It is currently unclear what future bandwidth needs smart meters may require. Today, they are relatively limited since sharing lines of data with a centralized data hub is not a challenging amount of data for even a 2G cellular network connection to transmit. However, as apps become richer, there is a strong likelihood that higher throughputs may be required.

A significant challenge in smart meter rollouts is knowing what connectivity to deploy. Meter lives are far longer than those of smartphones, with many meters expected to operate for 20 years or more. The challenge facing the energy industry is to strike a balance between cost today and the future bandwidth requirements.

Regulation Drives Adoption

Although there is a clear interest in managing energy consumption more efficiently among consumers and enterprises, the scale and scope of smart energy projects should not be underestimated. There are billions upon billions of meters in the world, all of which will require updating. Governments and regulators see smart meters as a means to meet their environmental goals. In many regions, smart meter deployment is already mandated for new construction and scheduled for retrofit environments.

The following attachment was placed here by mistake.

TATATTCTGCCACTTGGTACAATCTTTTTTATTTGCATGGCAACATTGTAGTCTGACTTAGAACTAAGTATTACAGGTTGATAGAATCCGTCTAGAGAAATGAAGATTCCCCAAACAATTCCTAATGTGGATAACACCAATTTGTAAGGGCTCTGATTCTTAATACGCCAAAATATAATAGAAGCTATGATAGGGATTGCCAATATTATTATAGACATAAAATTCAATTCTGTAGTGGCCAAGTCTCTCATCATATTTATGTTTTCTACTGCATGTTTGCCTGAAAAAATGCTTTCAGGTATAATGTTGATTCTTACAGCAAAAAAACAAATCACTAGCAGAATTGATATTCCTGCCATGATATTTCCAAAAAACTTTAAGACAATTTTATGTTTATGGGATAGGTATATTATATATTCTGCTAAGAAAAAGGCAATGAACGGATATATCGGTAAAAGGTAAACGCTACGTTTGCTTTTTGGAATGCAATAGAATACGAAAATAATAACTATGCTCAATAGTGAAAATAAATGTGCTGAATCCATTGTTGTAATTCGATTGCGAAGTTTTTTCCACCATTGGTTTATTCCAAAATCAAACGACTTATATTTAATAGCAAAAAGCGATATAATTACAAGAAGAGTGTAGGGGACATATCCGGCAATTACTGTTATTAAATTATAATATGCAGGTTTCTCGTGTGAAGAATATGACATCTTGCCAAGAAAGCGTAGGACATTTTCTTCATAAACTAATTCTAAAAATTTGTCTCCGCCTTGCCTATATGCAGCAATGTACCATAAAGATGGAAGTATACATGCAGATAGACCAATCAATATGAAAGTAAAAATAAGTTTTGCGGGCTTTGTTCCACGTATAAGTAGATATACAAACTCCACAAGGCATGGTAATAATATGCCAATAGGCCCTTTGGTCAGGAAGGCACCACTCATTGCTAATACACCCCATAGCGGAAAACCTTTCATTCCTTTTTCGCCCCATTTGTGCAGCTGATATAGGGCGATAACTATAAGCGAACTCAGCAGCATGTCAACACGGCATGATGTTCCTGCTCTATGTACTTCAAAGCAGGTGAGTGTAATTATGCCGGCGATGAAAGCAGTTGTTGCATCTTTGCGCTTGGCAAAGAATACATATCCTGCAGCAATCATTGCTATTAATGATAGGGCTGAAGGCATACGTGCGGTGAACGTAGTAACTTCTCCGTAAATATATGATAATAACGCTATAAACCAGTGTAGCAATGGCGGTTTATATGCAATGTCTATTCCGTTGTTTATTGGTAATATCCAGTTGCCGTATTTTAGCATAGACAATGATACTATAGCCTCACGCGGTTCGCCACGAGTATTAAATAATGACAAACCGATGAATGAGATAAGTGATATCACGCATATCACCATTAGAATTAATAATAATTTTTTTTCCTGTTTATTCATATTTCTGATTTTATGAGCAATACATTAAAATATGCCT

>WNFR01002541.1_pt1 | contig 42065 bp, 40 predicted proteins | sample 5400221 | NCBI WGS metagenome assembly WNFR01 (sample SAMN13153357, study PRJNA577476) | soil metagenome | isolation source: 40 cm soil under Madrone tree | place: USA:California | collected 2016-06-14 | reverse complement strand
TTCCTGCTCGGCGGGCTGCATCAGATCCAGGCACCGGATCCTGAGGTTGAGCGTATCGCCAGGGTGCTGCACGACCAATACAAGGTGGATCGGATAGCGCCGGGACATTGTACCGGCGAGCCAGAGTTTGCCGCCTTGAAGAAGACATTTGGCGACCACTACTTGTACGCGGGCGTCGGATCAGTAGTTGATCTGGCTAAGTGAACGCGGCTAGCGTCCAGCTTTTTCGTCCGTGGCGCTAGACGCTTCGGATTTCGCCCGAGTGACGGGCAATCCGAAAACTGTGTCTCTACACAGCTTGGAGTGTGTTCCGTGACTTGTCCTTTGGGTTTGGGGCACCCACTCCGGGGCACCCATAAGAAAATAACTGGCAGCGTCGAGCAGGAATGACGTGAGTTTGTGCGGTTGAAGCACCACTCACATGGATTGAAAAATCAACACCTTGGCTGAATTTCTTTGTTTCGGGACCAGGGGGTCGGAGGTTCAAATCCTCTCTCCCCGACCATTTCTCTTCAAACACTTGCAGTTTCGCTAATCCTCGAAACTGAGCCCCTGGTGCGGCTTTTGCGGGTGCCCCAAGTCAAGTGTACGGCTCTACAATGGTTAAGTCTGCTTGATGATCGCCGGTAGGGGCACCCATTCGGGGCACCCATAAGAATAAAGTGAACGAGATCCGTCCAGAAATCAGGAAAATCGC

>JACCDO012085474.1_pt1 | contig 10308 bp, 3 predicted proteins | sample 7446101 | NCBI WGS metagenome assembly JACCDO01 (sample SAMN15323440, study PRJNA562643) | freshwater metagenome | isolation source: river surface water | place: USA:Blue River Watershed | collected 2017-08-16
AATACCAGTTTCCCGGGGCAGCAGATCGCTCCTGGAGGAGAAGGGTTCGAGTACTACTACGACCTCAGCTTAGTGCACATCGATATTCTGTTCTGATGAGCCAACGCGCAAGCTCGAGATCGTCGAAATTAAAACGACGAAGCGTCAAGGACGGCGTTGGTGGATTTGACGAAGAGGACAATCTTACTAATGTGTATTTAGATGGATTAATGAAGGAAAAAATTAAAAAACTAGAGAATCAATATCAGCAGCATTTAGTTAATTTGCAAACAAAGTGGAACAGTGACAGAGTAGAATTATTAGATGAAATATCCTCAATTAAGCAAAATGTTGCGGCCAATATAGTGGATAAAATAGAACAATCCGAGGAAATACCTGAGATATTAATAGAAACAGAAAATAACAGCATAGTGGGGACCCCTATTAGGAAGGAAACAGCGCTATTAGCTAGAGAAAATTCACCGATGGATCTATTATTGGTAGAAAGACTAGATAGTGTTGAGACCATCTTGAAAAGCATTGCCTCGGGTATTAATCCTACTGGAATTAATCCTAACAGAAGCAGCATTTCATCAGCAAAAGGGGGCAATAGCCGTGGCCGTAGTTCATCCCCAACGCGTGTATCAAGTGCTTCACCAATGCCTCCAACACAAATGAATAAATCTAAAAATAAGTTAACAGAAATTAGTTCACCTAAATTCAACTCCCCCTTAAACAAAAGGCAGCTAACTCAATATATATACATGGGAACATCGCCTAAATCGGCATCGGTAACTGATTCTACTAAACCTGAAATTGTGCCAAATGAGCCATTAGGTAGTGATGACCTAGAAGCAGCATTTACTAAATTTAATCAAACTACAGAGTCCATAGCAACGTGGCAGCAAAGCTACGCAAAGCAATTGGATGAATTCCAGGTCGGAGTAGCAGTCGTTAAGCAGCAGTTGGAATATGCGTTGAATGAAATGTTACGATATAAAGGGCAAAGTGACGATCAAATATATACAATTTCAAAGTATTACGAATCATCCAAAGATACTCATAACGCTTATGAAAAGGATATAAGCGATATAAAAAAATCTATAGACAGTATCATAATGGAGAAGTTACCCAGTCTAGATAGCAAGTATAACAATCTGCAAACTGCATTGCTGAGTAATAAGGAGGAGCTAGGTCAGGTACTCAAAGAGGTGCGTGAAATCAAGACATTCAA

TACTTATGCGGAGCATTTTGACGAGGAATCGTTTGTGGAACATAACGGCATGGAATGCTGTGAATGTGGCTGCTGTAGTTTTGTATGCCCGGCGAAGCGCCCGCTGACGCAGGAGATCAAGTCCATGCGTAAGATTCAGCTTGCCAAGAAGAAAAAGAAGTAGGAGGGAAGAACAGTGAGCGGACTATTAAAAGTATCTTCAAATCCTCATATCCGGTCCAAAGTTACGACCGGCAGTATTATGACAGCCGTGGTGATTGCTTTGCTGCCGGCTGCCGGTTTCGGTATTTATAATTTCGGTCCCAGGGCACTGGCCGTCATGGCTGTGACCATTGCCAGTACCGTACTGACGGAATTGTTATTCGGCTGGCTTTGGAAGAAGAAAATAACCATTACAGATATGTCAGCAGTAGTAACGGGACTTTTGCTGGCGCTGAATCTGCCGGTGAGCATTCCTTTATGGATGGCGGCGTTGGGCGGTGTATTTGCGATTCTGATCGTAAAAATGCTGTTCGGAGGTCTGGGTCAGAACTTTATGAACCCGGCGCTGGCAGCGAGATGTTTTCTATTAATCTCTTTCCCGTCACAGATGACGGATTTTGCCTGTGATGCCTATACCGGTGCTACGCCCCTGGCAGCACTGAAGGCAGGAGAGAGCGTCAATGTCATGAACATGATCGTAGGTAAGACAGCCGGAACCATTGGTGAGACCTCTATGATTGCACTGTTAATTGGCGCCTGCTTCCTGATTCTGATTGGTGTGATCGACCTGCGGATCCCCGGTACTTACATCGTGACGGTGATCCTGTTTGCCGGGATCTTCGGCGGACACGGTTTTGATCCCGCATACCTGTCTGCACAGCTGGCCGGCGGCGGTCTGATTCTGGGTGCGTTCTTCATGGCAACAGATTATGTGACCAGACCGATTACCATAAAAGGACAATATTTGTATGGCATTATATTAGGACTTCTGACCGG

This is creating momentum across the smart energy sector. With government-legislated smart meter deployments set, providers need to address how to generate revenue from their investment in smart meters. This is creating a virtuous circle in which enforced smart meter investment creates a greater need for smart energy apps that will create new sources of revenue, thereby eventually making the business case for smart meters appealing.

Case Study

Telit Enables Konect Smart Metering in Less than Two Weeks

Rapid integration to the Telit IoT platform accelerates time to market for the new smart meter service in Brazil.

Kron Medidores, a Brazilian provider of automation for about 90% of the country’s shopping centers and intelligent buildings, has developed the Konect offering, which is composed of smart meter hardware and software for managing and monitoring utility consumption. The company is using the Telit IoT Portal to provide management and remote visualization capabilities for Konect customers. The platform enables all the necessary adjustments to be made to a smart meter so measurements on any device can be accessed in real time.